How Aretha Franklin's Death Could Boost Biopic Chances
A producer on a movie set to star Jennifer Hudson as the late Queen of Soul says his film is "definitely moving forward."
Last January, at his annual pre-Grammy party, Clive Davis dropped the bombshell that Jennifer Hudson — "the artist anointed by Aretha Franklin herself"— would be starring as the Queen of Soul in an upcoming biopic. "Aretha personally told me that last week," Davis assured the crowd, then ushered Hudson onstage to sing a medley of Franklin's greatest hits.
According to one of its producers, the Hudson film is still going ahead, despite the diva's death Aug. 16 and the life rights issues that her passing may (or may not) dredge up. "Oh, it's definitely moving forward," says Harvey Mason Jr., a longtime music producer for Franklin who'd been working with the singer on the biopic for the past 18 months. "We are going forward and making the movie that Aretha wanted to make." Still, as of this writing, the project has no director, possibly no script ("We're not really saying," teases Mason) and maybe no studio (an MGM rep will not comment on rumors that the studio is interested).
Rumors of a film based on Franklin's life have been swirling for years — at one point, USA Network was said to be negotiating a TV movie — but before Davis' announcement, the closest it came to casting was in 2011, when Franklin caused a stir by mentioning on The Wendy Williams Show that Halle Berry would be her first choice (Berry later waved away the idea, noting that she couldn't "carry a tune").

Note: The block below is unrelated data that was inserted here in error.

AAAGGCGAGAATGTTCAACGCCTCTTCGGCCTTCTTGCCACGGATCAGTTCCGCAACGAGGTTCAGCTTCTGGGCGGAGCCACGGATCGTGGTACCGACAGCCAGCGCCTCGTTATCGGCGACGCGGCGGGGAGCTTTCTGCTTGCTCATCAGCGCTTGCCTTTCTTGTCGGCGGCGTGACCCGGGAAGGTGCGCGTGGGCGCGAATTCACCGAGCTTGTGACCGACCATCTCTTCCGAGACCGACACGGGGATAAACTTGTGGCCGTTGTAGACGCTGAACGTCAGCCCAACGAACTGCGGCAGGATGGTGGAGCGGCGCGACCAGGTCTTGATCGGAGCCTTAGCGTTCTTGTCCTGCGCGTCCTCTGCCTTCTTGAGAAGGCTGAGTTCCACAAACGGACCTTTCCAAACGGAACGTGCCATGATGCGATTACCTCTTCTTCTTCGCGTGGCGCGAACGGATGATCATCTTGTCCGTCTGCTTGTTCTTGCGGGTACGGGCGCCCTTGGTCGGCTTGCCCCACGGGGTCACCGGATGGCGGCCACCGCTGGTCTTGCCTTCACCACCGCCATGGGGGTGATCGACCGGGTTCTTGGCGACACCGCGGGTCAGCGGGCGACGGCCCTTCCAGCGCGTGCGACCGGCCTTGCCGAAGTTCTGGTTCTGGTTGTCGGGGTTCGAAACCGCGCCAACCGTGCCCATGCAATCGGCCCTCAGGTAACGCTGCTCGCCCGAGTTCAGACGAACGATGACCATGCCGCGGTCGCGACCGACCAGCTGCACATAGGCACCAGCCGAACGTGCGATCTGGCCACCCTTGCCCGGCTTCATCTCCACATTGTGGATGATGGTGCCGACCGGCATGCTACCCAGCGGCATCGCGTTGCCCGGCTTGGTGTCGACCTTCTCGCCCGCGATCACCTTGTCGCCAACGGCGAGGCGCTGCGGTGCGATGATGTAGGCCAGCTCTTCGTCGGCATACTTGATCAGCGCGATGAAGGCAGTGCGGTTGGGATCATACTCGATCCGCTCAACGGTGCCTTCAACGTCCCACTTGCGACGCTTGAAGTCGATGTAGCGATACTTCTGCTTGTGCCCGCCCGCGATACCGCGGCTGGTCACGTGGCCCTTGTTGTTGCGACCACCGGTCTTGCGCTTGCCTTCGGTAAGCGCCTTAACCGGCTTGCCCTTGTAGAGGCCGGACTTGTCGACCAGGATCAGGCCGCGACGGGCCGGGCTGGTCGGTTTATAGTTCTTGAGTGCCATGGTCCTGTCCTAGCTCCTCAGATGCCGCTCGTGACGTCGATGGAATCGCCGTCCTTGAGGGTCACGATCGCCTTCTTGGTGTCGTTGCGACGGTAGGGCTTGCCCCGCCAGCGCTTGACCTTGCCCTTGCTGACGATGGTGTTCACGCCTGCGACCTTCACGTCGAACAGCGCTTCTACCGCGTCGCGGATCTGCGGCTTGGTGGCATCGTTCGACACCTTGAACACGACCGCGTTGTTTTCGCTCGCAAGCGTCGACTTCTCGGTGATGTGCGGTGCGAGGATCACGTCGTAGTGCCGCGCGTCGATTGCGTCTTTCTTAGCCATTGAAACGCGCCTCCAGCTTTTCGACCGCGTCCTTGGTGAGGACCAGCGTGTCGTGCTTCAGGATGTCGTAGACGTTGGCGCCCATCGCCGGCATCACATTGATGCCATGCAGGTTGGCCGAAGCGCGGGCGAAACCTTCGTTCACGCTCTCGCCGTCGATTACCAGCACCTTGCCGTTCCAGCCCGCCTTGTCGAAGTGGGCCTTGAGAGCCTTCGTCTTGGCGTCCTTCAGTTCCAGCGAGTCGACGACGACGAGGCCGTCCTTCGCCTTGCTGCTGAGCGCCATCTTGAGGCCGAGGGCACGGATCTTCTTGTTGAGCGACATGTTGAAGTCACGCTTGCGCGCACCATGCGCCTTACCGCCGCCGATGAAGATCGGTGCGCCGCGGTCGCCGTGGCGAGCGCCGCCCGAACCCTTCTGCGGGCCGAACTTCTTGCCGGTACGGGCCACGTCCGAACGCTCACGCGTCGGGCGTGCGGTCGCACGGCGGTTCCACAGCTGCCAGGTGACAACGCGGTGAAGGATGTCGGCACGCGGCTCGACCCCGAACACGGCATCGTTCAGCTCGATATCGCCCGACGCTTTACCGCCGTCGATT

Indeed, in all this time there's been only one known treatment for a Franklin biopic, written by Raydirector Taylor Hackford in 2012. "Aretha had seen Ray and she called me to tell me how much she liked it," Hackford tells The Hollywood Reporter. "So we started working together on a film about her life. We talked on a semi-regular basis and met three times, and I ended up writing a treatment that she really liked. She kept changing how much money she wanted [for the life rights] — $1 million, $2 million — but we probably could have sold it." Except for one problem: "She wanted casting control of every character: herself, her sisters, her father, her grandmother," says Hackford. "I kept telling her nobody would agree to that. Ray Charles was a difficult guy, but even he never asked me that; Ray Charles had no idea who Jamie Foxx was. But she stuck by her demands. Aretha was not shy. So the project got put on hold."
Ironically, Franklin's death could end up perking up a biopic's chances. In some states, life rights expire with the individual, while in others (like California) they pass to heirs. In any case, Franklin's family, who will likely control her estate, will probably be at least a little less finicky over minutiae like the casting of grandmothers.
Franklin's death could also break the logjam that has kept another project in limbo, the never-released 1972 Sidney Pollock concert film Amazing Grace that Franklin had been suppressing with lawsuits and other tactics. The owner of that recently unearthed footage, Alan Elliott, tells THR that he's hoping to come to terms with Franklin's heirs for permission to finally get the doc in theaters.
It will inevitably be months, as the singer's affairs are sorted out, before there are any more announcements about either project. But it will definitely be interesting to see what songs Hudson sings at Davis' next Grammy party.
This article was originally published by The Hollywood Reporter.